Yesterday was Alfred Russel Wallace‘s 200th birthday, an event certainly worth celebrating. And the journal Nature has done so by publishing a few pieces, one of which I’ll highlight here. It’s by my friend Andrew Berry, an instructor of evolutionary biology and a student advisor at Harvard. He’s also edited an anthology of Wallace’s writings.
Andrew’s piece relates a tale he told here years ago, but gives more detail about that incident and about Wallace’s life. I believe the article is free to access, so try clicking below. (If you can’t get it, make a judicious inquiry):
It describes how the ship bearing Wallace and two years’ worth of valuable specimens and collecting notes from South America caught fire and sank in the Atlantic. It was a serious setback, and the misery was compounded by the fact that the men in lifeboats, including a thirsty and sunburned Wallace, were rescued and returned to England. Darwin never underwent such a trial!
But Wallace persisted, and that’s why we know his name and celebrate him. From Berry’s piece:
Stevens had thoughtfully taken out insurance. So Wallace had £200 (US$980 at the time) — a fraction of his collections’ actual value — to cover his costs for a year in London while he tried to salvage what he could from the disaster and make future plans.
He rushed out two books, one a travelogue, the other a more technical account of the palm trees of the Amazon. Neither did well — 250 copies remained unsold a decade later from the travel book’s print run of 750. But he was getting his name out there. Stevens, too, had a done a good job of publicizing Wallace’s discoveries while Wallace had been away.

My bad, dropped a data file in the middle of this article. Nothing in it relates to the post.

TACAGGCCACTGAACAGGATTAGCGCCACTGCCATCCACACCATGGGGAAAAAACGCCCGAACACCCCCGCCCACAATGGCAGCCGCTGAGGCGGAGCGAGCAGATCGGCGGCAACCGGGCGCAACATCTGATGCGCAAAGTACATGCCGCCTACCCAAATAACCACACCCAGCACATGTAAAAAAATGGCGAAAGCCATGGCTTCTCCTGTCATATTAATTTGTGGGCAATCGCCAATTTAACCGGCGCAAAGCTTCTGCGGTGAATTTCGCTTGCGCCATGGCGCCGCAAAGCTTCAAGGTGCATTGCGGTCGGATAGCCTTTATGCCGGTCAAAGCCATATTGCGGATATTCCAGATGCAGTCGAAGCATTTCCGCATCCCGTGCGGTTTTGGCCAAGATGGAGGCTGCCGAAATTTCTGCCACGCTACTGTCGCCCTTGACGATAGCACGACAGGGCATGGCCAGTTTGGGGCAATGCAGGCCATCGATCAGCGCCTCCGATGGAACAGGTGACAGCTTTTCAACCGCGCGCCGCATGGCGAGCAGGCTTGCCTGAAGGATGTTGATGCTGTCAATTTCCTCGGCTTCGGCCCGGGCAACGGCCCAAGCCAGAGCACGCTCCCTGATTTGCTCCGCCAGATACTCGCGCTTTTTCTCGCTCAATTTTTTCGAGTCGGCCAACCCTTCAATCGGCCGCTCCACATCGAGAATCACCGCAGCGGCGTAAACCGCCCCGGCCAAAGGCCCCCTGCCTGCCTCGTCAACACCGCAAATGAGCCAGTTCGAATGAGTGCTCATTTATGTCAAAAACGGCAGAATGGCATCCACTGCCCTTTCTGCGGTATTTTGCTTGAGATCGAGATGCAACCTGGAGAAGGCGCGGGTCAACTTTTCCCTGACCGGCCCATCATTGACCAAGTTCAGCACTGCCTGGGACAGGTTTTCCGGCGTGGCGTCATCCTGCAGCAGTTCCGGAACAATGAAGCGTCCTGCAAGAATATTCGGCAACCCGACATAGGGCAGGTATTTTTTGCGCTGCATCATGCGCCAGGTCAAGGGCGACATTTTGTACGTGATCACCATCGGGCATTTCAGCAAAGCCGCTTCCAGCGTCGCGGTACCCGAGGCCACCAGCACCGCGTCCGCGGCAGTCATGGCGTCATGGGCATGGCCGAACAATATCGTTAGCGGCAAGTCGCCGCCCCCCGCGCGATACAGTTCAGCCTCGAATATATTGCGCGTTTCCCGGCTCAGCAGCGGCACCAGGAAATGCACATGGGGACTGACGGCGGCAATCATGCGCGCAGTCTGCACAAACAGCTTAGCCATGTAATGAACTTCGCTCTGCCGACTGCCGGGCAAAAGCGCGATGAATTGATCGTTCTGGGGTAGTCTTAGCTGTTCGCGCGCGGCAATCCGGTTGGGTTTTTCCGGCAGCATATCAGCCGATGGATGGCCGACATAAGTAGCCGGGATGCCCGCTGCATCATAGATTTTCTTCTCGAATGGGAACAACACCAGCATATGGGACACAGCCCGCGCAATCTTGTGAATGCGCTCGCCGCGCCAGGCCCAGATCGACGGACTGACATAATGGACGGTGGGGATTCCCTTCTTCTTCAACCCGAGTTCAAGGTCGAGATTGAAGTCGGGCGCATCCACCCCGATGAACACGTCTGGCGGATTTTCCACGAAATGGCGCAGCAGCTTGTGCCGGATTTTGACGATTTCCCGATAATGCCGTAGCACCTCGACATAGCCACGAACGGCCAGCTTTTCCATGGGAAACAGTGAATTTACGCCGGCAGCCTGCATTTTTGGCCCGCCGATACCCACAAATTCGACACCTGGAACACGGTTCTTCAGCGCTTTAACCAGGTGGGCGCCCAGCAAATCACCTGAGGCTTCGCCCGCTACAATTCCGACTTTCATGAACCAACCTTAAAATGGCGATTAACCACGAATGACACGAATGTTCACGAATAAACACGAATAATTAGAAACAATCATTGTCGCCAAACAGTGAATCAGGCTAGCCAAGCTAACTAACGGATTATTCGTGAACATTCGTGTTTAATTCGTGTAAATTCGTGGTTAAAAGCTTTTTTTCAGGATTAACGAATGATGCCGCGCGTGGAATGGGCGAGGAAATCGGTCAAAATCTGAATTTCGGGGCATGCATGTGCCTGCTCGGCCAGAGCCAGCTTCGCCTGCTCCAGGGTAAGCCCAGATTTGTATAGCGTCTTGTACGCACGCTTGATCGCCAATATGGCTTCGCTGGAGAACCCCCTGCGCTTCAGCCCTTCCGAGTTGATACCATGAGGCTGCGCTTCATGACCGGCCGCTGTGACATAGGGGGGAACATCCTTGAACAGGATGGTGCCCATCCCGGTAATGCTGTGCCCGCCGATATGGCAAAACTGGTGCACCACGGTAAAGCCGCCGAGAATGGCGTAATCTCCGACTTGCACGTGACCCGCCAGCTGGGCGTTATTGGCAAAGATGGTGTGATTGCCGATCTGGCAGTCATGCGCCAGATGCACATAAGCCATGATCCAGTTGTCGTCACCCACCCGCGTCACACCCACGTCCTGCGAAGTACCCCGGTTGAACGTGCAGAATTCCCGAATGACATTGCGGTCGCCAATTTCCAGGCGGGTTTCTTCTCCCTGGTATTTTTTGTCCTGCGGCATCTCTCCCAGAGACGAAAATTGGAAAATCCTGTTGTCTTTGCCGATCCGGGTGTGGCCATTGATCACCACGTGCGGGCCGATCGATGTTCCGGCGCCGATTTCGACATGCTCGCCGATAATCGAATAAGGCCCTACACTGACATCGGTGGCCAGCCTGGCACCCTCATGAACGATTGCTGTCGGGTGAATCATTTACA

Perhaps most crucially, the positive response of the UK Royal Geographical Society to his mapping work of the Rio Negro yielded a free steamship ticket to Singapore.
In March 1854, less than 18 months since the Jordeson’s bedraggled arrival at Deal, Wallace departed from Southampton in England for what he would call the “central and controlling incident” of his life.
Eight more years of perilous travel awaited. So, too, did the discoveries of what came to be known as Wallace’s Line (a boundary between the Asian and Australasian biogeographic regions) and of the theory of evolution by natural selection.
The scientific acclaim that greeted Wallace’s return from southeast Asia in 1862 was a just reward both for his contributions and for that phenomenal doggedness — his determination, despite everything, to be a scientist.
Here’s Wallace at 72, a year younger than I am now. Oy, does he look old! But he lived 18 more years.